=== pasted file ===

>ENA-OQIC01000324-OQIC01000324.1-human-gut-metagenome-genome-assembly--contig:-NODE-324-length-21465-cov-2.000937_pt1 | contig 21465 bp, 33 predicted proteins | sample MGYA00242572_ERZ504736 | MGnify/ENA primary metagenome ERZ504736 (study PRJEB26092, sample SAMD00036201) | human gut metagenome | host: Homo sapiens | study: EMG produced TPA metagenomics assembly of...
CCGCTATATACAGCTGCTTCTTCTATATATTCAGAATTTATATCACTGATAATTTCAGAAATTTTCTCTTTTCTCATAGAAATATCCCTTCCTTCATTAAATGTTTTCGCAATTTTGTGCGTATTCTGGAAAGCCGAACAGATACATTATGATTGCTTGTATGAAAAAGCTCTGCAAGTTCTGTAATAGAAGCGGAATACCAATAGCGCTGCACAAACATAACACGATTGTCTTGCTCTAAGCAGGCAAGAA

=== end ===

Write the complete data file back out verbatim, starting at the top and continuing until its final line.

>ENA-OQIC01000324-OQIC01000324.1-human-gut-metagenome-genome-assembly--contig:-NODE-324-length-21465-cov-2.000937_pt1 | contig 21465 bp, 33 predicted proteins | sample MGYA00242572_ERZ504736 | MGnify/ENA primary metagenome ERZ504736 (study PRJEB26092, sample SAMD00036201) | human gut metagenome | host: Homo sapiens | study: EMG produced TPA metagenomics assembly of...
CCGCTATATACAGCTGCTTCTTCTATATATTCAGAATTTATATCACTGATAATTTCAGAAATTTTCTCTTTTCTCATAGAAATATCCCTTCCTTCATTAAATGTTTTCGCAATTTTGTGCGTATTCTGGAAAGCCGAACAGATACATTATGATTGCTTGTATGAAAAAGCTCTGCAAGTTCTGTAATAGAAGCGGAATACCAATAGCGCTGCACAAACATAACACGATTGTCTTGCTCTAAGCAGGCAAGAA